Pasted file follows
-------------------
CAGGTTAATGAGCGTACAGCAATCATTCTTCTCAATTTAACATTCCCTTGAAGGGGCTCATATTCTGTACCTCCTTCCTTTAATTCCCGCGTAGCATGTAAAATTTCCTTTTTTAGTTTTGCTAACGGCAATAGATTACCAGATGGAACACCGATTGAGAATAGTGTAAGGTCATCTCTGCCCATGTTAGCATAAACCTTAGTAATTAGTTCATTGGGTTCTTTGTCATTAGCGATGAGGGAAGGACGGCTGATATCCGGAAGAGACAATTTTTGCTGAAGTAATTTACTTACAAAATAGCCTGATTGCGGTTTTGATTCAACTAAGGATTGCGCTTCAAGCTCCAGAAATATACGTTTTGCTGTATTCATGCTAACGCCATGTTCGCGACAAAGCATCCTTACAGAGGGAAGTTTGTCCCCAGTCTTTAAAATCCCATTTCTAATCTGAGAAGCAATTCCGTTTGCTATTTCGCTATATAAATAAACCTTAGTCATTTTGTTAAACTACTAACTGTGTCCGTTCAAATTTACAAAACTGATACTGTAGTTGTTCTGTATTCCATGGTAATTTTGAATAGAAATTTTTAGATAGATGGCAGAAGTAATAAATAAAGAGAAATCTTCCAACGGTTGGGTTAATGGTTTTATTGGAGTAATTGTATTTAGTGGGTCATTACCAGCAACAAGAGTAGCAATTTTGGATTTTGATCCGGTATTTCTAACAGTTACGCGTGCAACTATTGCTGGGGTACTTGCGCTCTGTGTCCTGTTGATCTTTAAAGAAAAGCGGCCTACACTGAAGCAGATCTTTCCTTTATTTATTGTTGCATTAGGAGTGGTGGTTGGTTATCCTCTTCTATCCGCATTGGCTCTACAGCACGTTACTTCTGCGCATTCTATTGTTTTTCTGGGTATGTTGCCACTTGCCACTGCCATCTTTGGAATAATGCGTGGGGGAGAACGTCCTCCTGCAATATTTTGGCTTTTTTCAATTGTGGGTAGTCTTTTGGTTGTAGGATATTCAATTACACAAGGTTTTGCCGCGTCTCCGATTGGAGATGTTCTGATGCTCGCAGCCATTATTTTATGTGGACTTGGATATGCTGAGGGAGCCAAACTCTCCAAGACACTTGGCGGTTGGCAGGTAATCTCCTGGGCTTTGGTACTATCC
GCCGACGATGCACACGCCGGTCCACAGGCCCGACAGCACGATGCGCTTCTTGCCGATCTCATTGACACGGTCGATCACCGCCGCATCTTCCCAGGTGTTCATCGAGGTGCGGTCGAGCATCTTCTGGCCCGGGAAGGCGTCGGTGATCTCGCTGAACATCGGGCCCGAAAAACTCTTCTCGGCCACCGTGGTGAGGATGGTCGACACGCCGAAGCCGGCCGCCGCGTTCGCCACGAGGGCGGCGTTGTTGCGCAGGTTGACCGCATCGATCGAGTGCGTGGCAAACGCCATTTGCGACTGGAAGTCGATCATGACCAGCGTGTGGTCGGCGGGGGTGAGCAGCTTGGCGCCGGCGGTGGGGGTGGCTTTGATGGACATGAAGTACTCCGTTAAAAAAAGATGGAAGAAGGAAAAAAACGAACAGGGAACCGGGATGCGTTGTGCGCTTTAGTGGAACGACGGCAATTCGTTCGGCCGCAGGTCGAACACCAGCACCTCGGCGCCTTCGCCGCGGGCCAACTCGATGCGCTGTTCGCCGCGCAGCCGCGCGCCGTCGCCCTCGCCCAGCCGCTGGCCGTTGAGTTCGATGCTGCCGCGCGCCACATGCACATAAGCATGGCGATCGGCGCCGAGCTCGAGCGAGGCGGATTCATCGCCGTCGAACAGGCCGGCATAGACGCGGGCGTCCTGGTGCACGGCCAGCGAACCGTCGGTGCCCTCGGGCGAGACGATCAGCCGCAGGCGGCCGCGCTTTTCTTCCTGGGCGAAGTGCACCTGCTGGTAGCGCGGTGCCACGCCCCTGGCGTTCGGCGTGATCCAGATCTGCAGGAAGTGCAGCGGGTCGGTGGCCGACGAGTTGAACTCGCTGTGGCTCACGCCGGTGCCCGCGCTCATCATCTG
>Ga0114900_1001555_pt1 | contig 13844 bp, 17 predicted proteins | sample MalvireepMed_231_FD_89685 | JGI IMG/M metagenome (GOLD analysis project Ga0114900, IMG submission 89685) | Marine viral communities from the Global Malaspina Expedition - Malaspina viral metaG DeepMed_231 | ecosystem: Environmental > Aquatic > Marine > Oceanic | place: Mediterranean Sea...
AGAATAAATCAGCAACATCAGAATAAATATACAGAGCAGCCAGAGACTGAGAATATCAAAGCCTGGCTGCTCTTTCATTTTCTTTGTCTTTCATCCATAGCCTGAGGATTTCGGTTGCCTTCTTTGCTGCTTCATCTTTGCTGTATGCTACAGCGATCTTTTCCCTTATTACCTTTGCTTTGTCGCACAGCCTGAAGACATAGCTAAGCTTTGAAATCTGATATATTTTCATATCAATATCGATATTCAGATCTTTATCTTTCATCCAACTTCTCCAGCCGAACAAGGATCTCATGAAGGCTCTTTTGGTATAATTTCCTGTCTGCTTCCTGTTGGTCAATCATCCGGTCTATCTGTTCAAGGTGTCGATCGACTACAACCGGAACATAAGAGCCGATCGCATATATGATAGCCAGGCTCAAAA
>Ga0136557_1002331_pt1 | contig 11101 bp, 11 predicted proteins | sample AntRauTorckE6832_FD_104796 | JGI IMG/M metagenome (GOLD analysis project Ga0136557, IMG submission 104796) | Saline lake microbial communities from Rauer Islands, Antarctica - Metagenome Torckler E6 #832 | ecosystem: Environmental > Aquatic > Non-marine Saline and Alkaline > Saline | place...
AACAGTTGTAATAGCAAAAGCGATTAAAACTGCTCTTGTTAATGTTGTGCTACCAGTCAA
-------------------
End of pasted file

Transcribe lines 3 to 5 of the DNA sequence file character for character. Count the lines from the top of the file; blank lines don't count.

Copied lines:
>Ga0114900_1001555_pt1 | contig 13844 bp, 17 predicted proteins | sample MalvireepMed_231_FD_89685 | JGI IMG/M metagenome (GOLD analysis project Ga0114900, IMG submission 89685) | Marine viral communities from the Global Malaspina Expedition - Malaspina viral metaG DeepMed_231 | ecosystem: Environmental > Aquatic > Marine > Oceanic | place: Mediterranean Sea...
AGAATAAATCAGCAACATCAGAATAAATATACAGAGCAGCCAGAGACTGAGAATATCAAAGCCTGGCTGCTCTTTCATTTTCTTTGTCTTTCATCCATAGCCTGAGGATTTCGGTTGCCTTCTTTGCTGCTTCATCTTTGCTGTATGCTACAGCGATCTTTTCCCTTATTACCTTTGCTTTGTCGCACAGCCTGAAGACATAGCTAAGCTTTGAAATCTGATATATTTTCATATCAATATCGATATTCAGATCTTTATCTTTCATCCAACTTCTCCAGCCGAACAAGGATCTCATGAAGGCTCTTTTGGTATAATTTCCTGTCTGCTTCCTGTTGGTCAATCATCCGGTCTATCTGTTCAAGGTGTCGATCGACTACAACCGGAACATAAGAGCCGATCGCATATATGATAGCCAGGCTCAAAA
>Ga0136557_1002331_pt1 | contig 11101 bp, 11 predicted proteins | sample AntRauTorckE6832_FD_104796 | JGI IMG/M metagenome (GOLD analysis project Ga0136557, IMG submission 104796) | Saline lake microbial communities from Rauer Islands, Antarctica - Metagenome Torckler E6 #832 | ecosystem: Environmental > Aquatic > Non-marine Saline and Alkaline > Saline | place...